||From today's NY Daily News
Judge the Stones' Songbook
By These Covers
By ISAAC GUZMAN
Daily News Features Writer
olling Stones fans who can't wait until the band's September concerts can get some satisfaction tonight at the Bottom Line, when a collective of respected musicians pays tribute to the Mick Jagger-Keith Richards songbook.
Ed Rogers and Jeanne Stahlman, founders of 'The Beat Goes On' series
The Glimmer Twins show marks the 15th installment in a series called "The Beat Goes On," which has previously celebrated the songs of the Mod generation, the Brill Building and the Rat Pack. "Beat Goes On" founders Ed Rogers and Jeanne Stahlman think Mick and Keith compare very favorably with the most revered songwriters of the early rock era.
"What we wanted to put across was not the giant traveling circus [of Stones tours]," says Rogers, but their skill as composers.
"These guys wrote songs that were in competition with Dylan and the Beatles," he adds. "These guys used to write really great songs that have held up."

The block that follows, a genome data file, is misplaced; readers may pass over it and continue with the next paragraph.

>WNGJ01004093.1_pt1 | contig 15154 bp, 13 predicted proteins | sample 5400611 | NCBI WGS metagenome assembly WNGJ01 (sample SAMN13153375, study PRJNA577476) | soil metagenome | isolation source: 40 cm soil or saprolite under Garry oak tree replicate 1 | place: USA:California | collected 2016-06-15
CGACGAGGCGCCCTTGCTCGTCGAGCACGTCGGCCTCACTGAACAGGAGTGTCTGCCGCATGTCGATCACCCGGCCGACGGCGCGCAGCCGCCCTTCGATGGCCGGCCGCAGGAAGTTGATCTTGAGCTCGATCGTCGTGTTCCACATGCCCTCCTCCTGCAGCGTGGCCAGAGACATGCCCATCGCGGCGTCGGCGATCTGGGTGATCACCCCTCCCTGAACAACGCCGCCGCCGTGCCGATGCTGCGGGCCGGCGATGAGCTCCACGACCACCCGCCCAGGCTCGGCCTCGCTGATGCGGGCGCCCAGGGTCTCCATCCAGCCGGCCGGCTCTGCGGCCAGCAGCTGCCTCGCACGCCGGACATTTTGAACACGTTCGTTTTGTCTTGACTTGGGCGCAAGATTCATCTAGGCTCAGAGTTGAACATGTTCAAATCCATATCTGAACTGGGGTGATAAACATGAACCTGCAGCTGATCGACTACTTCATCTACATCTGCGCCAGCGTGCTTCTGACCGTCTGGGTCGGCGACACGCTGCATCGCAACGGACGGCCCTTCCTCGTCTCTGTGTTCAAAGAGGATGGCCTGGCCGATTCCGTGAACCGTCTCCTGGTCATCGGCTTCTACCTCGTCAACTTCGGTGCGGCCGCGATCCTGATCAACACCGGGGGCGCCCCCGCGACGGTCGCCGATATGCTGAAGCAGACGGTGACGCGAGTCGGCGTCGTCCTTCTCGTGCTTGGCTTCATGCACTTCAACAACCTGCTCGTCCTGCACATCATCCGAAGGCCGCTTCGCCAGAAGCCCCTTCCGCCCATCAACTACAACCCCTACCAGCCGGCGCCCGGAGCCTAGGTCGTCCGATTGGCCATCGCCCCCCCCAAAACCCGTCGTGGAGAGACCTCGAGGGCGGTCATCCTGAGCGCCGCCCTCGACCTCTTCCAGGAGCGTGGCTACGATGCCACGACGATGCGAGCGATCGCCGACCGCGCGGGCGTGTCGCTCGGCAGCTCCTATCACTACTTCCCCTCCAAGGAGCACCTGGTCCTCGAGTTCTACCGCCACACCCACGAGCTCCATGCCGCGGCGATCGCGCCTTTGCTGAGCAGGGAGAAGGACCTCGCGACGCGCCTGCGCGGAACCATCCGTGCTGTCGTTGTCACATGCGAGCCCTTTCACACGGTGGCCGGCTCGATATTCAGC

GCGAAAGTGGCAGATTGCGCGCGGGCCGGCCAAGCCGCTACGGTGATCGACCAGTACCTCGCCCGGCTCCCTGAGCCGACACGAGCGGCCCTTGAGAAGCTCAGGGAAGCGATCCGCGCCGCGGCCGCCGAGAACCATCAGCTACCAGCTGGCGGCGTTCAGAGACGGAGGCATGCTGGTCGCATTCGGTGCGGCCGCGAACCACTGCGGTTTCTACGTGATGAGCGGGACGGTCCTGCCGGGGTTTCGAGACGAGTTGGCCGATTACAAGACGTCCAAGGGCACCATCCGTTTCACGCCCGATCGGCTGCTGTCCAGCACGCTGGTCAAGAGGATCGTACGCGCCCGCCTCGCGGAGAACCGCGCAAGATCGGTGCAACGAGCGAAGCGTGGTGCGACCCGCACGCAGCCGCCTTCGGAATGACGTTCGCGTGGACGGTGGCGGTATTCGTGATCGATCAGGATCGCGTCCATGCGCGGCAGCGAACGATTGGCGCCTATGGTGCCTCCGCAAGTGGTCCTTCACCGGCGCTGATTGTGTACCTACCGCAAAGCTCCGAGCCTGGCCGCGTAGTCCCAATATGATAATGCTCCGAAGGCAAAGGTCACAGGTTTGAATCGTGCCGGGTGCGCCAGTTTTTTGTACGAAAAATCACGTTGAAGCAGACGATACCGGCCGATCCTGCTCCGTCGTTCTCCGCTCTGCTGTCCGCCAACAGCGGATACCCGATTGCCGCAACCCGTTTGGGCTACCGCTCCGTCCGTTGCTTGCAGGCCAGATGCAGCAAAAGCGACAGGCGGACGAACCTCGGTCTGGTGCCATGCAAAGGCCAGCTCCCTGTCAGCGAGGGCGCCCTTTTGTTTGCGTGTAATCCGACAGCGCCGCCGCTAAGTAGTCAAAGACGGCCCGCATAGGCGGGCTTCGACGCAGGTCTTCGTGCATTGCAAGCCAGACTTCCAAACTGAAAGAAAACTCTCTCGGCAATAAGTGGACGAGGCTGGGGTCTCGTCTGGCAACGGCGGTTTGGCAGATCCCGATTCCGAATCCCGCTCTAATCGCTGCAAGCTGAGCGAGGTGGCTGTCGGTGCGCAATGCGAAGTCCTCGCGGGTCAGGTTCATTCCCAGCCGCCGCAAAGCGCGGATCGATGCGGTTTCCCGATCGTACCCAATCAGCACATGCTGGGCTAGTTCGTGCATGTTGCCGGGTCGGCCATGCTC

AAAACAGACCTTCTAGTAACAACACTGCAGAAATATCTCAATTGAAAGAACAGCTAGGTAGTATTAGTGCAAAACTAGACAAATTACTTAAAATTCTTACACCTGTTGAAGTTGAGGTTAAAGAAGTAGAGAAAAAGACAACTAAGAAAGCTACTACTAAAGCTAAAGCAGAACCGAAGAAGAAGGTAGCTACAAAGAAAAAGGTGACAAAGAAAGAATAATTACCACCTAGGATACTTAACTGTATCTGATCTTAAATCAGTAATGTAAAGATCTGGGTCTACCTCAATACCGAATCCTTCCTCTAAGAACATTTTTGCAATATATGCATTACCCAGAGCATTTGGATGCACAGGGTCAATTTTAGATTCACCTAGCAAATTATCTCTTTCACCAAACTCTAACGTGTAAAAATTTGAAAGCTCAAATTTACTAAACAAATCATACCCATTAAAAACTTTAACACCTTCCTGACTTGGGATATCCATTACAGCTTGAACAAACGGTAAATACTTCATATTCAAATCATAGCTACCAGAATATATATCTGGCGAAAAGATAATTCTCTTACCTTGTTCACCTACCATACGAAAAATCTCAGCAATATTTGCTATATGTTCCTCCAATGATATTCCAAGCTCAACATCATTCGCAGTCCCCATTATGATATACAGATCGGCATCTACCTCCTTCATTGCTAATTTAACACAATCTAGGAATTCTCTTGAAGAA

To emphasize this point, tonight's show will showcase lesser-known songs, such as the flower-power anthem "Dandelion," the 1967 ballad "She Smiled Sweetly" and "Sitting on a Fence," an oddity that became a smash for one-hit wonders Twice as Much.
Of course, it's hard to argue that the forced rhymes of "My Obsession" — which will be sung by Yo La Tengo frontman Ira Kaplan — are really the equal of, say, "It's All Over Now, Baby Blue." But, critical comparisons aside, the "Beat Goes On" tribute is one of the few places to hear a line like "My obsessions are your possessions."
"The show is kind of like a living museum," Stahlman says. "But not in a fusty way."
An eclectic crew of two dozen musicians will perform, among them Rogers, former Dream Syndicate leader Steve Wynn, indie rock producer Don Fleming, alterna-bluesman Freedy Johnston and extravagantly coiffed soul singer Christine Ohlman.
Rogers says he's especially excited to hear what No Wave icon James Chance will do with "Under My Thumb."
"James' first band was the Contortions, which had a real avant-garde, jazz-funk, ultra-image type of sound," he says. "It's kind of like a Miles Davis approach to jazz, but in a punk way. He's going to take that and do something crazy with it."
Original Publication Date: 5/17/02